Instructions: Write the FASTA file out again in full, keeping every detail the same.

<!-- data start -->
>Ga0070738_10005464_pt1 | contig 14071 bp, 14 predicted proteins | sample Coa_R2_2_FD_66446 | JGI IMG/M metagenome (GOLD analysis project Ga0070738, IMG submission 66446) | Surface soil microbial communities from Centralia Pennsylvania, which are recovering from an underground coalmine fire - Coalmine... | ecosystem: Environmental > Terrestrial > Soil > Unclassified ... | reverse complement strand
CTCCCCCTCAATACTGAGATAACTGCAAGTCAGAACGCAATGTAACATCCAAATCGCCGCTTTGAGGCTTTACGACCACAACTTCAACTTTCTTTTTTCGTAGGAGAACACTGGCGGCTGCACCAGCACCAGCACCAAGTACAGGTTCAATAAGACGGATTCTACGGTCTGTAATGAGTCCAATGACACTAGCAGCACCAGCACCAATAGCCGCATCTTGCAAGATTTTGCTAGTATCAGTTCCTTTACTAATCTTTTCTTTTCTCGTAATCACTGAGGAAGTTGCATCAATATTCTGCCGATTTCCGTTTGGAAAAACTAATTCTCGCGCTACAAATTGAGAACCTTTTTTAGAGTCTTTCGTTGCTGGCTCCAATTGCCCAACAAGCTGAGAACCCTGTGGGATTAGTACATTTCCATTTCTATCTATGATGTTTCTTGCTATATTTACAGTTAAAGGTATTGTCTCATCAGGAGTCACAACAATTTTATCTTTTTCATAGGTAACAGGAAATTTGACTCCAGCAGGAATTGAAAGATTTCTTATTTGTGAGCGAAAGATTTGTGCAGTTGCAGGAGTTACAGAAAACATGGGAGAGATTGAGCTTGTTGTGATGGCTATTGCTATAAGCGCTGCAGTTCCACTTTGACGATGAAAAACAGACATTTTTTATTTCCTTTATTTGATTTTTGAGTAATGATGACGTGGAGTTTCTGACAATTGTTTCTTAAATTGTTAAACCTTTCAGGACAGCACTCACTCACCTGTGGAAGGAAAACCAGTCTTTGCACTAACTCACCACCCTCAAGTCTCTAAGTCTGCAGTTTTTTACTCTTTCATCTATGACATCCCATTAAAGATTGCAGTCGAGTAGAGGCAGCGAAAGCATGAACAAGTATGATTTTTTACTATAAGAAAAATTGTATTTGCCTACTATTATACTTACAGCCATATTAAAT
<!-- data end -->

>Ga0070738_10005464_pt1 | contig 14071 bp, 14 predicted proteins | sample Coa_R2_2_FD_66446 | JGI IMG/M metagenome (GOLD analysis project Ga0070738, IMG submission 66446) | Surface soil microbial communities from Centralia Pennsylvania, which are recovering from an underground coalmine fire - Coalmine... | ecosystem: Environmental > Terrestrial > Soil > Unclassified ... | reverse complement strand
CTCCCCCTCAATACTGAGATAACTGCAAGTCAGAACGCAATGTAACATCCAAATCGCCGCTTTGAGGCTTTACGACCACAACTTCAACTTTCTTTTTTCGTAGGAGAACACTGGCGGCTGCACCAGCACCAGCACCAAGTACAGGTTCAATAAGACGGATTCTACGGTCTGTAATGAGTCCAATGACACTAGCAGCACCAGCACCAATAGCCGCATCTTGCAAGATTTTGCTAGTATCAGTTCCTTTACTAATCTTTTCTTTTCTCGTAATCACTGAGGAAGTTGCATCAATATTCTGCCGATTTCCGTTTGGAAAAACTAATTCTCGCGCTACAAATTGAGAACCTTTTTTAGAGTCTTTCGTTGCTGGCTCCAATTGCCCAACAAGCTGAGAACCCTGTGGGATTAGTACATTTCCATTTCTATCTATGATGTTTCTTGCTATATTTACAGTTAAAGGTATTGTCTCATCAGGAGTCACAACAATTTTATCTTTTTCATAGGTAACAGGAAATTTGACTCCAGCAGGAATTGAAAGATTTCTTATTTGTGAGCGAAAGATTTGTGCAGTTGCAGGAGTTACAGAAAACATGGGAGAGATTGAGCTTGTTGTGATGGCTATTGCTATAAGCGCTGCAGTTCCACTTTGACGATGAAAAACAGACATTTTTTATTTCCTTTATTTGATTTTTGAGTAATGATGACGTGGAGTTTCTGACAATTGTTTCTTAAATTGTTAAACCTTTCAGGACAGCACTCACTCACCTGTGGAAGGAAAACCAGTCTTTGCACTAACTCACCACCCTCAAGTCTCTAAGTCTGCAGTTTTTTACTCTTTCATCTATGACATCCCATTAAAGATTGCAGTCGAGTAGAGGCAGCGAAAGCATGAACAAGTATGATTTTTTACTATAAGAAAAATTGTATTTGCCTACTATTATACTTACAGCCATATTAAAT